Given the current low interest rate environment and the seemingly unchecked momentum in common equities since last March, investors may want to consider parking some portion of their allocation in high yielding vehicles in the event the market takes a breather. There are some decent ETFs out there that combine high yield, sustained dividend payouts and diversification across companies and sectors. Here, I’m reviewing the one at the extreme of the risk/return spectrum of high yield bonds in that the portfolio consists solely of debt issues from companies with middle to low credit quality.
ETF Name: SPDR Barclays Capital High Yield Bond
Sector: High Yield Corporate Bond
Aptly symbolized JNK, this ETF holds corporate debt instruments commonly referred to as junk bonds. As we’ve all probably learned the hard way at some point or other, higher yield and/or higher expected returns generally comes with higher risk unless you’re privy to some sort of asset class that others aren’t. This class of issues presents a higher risk of default compared to even highly rated high yield blue chips in the 5-6% yield range, but investors have continued to pour money into high risk debt seeking diversification out of no interest Treasuries and stocks that have run 70% from their lows. As this Bloomberg article highlights, the pace of investor dollars pouring into this asset class continues to be brisk with no signs of abating.
What’s driving the interest in Junk?
Well, the economic Armageddon which was widely hailed as plausible in 2008 and 2009 did not come to fruition and at least a mild economic recovery is underway and is widely expected to continue. The odds of a double-dip Recession are now broadly discounted and in the face of the administration’s appetite for bailouts and governmental intervention, combined with a distaste for eating a sunk cost even on a lost cause (how long did they throw money at an inevitable GM bankruptcy?), the prospect of a massive wave of corporate defaults is somewhat mitigated. Another interesting statement came Wednesday from bond king Bill Gross (via CNBC) where he stated that he now likes equities over bonds. My take was he was slamming Treasuries primarily, not so much corporate debt, based on his statements regarding the recent health care legislation and the future impact of these new entitlements on the country’s ability to meet future debt obligations at a reasonable interest rate.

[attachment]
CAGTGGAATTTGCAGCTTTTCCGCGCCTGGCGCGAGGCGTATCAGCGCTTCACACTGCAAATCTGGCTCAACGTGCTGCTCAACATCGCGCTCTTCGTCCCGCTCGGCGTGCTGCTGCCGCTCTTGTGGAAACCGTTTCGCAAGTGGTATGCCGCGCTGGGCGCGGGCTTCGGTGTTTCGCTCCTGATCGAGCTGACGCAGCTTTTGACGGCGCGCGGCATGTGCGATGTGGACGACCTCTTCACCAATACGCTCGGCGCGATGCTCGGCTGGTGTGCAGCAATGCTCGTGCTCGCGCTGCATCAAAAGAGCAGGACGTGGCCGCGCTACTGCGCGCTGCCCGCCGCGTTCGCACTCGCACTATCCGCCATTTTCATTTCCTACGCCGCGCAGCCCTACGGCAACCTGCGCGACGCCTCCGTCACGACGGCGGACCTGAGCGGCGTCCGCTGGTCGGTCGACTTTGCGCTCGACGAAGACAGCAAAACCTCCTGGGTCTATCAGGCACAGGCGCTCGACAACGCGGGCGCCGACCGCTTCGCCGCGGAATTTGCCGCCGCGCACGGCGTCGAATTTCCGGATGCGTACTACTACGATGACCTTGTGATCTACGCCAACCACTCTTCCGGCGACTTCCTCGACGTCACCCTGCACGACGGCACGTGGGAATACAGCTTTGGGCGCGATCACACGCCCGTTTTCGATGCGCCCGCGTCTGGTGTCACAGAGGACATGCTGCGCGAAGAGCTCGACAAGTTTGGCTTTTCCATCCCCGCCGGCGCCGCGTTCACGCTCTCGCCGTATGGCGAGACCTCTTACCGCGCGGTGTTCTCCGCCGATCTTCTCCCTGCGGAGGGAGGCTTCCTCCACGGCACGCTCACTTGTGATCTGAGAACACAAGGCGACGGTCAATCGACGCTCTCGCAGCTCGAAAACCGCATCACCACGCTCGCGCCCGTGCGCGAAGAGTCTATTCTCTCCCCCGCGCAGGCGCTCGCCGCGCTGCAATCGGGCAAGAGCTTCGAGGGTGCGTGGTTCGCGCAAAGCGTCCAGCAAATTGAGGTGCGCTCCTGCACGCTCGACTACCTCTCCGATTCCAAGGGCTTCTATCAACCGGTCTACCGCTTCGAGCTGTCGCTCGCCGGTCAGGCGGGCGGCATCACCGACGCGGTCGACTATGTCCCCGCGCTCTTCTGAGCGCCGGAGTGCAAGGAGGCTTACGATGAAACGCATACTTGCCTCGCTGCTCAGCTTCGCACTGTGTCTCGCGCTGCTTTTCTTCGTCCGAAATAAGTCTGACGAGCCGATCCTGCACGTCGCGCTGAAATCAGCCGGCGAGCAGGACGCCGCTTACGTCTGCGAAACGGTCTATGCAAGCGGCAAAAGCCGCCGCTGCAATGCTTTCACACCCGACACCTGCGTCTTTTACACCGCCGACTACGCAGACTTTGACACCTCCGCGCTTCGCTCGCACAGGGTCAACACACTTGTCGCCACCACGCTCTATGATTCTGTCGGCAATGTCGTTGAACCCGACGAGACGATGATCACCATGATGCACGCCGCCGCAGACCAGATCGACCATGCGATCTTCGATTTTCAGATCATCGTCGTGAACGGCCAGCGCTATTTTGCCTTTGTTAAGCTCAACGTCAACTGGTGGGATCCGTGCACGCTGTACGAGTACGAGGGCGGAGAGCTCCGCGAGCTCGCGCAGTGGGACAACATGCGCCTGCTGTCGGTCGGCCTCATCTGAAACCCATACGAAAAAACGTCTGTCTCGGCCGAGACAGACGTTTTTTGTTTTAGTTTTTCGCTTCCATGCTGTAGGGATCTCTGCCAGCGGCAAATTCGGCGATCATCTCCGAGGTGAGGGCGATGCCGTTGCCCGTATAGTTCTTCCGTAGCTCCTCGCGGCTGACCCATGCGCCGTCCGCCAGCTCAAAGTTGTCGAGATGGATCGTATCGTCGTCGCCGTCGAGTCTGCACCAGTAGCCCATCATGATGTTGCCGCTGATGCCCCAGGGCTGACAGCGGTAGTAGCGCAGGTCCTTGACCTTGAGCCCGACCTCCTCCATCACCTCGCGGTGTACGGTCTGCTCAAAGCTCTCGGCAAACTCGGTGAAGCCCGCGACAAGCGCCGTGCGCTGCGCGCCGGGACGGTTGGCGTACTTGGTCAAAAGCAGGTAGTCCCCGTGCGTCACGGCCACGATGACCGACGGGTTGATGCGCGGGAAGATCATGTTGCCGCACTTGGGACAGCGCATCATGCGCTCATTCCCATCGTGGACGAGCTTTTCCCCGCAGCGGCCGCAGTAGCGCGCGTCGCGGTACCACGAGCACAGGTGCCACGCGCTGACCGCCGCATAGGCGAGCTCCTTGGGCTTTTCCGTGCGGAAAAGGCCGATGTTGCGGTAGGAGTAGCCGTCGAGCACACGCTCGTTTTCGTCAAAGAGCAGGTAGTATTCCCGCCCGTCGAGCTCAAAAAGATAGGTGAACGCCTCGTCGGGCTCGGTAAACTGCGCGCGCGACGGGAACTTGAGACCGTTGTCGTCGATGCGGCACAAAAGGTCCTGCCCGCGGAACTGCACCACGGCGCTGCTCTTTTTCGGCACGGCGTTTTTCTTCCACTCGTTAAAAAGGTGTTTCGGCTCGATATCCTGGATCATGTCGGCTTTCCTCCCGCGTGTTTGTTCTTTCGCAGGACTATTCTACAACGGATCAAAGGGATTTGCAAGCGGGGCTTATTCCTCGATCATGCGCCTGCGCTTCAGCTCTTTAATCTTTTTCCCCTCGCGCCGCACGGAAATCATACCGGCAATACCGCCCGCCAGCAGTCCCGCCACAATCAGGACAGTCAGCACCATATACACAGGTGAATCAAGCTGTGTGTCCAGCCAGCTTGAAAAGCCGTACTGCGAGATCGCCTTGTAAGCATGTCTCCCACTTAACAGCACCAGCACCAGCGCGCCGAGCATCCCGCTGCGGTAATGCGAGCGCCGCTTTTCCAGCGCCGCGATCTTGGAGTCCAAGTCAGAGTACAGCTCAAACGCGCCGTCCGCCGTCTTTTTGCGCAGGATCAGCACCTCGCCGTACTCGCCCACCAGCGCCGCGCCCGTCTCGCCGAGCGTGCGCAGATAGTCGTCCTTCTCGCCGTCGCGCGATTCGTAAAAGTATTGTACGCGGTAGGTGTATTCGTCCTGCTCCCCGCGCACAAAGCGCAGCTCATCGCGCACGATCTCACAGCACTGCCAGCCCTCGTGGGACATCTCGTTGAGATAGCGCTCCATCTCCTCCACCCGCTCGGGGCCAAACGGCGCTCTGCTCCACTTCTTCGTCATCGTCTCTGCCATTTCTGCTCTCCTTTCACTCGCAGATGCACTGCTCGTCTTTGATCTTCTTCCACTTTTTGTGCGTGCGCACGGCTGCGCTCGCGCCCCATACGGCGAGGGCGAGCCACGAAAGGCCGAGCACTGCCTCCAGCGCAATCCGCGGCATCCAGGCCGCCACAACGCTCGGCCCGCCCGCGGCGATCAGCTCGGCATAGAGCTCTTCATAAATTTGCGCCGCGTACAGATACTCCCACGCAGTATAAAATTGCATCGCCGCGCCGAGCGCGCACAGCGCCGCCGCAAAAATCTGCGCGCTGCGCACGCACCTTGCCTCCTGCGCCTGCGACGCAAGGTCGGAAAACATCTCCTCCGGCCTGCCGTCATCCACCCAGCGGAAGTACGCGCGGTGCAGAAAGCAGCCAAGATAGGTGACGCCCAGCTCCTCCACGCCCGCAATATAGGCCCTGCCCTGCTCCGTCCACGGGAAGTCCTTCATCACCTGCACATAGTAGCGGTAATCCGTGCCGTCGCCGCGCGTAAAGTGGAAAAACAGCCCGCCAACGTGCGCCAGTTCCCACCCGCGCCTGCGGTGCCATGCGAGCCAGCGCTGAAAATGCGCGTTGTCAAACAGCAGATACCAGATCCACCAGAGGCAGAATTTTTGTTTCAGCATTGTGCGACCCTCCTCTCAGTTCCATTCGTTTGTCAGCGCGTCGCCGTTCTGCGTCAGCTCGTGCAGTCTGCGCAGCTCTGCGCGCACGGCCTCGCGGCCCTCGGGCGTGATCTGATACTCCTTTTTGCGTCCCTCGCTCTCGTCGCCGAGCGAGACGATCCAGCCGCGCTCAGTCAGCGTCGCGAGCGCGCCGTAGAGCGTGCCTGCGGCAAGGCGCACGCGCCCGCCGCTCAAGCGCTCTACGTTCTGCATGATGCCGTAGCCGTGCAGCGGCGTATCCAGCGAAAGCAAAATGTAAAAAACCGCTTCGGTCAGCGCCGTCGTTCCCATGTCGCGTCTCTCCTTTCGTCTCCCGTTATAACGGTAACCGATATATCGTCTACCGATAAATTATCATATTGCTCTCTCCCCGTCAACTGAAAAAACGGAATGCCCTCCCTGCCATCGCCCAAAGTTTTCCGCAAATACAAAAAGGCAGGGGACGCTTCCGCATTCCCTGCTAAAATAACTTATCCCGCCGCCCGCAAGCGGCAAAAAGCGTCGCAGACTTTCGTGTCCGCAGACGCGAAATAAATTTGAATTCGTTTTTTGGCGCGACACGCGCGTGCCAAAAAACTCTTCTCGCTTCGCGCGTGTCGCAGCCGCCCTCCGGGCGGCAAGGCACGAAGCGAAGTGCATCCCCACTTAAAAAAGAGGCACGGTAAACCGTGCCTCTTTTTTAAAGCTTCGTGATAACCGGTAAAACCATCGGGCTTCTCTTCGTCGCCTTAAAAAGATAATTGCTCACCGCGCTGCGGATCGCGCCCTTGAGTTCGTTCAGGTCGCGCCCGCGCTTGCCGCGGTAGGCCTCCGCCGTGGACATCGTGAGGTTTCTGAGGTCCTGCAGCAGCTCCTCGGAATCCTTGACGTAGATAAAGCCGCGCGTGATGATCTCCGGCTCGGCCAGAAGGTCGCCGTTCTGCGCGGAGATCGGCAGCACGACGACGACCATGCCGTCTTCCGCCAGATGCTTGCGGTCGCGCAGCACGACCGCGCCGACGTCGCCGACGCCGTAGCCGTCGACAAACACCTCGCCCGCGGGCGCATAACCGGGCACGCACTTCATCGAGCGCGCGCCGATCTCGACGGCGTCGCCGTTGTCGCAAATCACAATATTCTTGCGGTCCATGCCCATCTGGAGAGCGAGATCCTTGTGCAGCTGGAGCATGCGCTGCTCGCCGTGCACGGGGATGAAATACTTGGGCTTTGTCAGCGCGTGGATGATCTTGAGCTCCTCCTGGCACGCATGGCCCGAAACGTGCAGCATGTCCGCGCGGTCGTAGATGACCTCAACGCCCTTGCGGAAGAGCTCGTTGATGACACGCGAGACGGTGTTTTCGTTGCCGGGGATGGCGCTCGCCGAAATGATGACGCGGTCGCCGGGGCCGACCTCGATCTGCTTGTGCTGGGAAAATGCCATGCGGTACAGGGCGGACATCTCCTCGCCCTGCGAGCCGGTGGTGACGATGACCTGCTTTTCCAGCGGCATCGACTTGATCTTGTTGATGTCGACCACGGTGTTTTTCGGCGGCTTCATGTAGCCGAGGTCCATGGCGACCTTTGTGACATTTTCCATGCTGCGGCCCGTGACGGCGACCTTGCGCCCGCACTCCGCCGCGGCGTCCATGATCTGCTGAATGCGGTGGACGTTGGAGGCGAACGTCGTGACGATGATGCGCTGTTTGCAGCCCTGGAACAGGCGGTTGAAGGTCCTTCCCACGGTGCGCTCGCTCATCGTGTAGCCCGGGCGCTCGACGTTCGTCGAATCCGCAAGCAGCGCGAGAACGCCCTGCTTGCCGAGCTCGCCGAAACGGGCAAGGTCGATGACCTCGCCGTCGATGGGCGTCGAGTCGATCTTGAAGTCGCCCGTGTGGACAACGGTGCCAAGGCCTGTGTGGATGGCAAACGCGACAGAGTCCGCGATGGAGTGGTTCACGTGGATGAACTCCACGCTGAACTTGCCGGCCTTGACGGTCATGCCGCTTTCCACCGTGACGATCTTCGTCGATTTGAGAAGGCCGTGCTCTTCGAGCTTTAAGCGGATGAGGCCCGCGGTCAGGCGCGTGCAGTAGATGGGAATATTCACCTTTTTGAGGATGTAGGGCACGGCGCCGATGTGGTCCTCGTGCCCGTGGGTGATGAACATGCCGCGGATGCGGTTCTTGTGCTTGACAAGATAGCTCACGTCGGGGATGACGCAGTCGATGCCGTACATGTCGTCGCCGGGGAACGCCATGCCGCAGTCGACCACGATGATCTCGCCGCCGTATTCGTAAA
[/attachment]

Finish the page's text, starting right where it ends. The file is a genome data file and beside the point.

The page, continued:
The credit quality of the JNK portfolio holdings are generally BB and below and issues range from Financials to Industrials and beyond. Some positives include the broad diversification across various sectors and a monthly dividend payout. While the payout has declined in recent months, a frequent payout allows for monitoring and less volatility than a quarterly announcement that shocked investors, not to mention a quicker turnaround time to put that cash to work.
A common risk to high yield investments is interest rate risk, but given signals from the Fed and prospects of high single digit unemployment for several years to come, it is unlikely there will be the kind of wage growth and consumption pace to drive higher inflation mandating rate increases. If anything, increases will likely be muted and sporadic as opposed to a rapid increase to mid single digits, which would of course have a tangible impact on the attractiveness on income investments such as high yield muni bonds and preferred stock ETFs, which have fared quite well over the past year as well.
Disclosure: No position in JNK.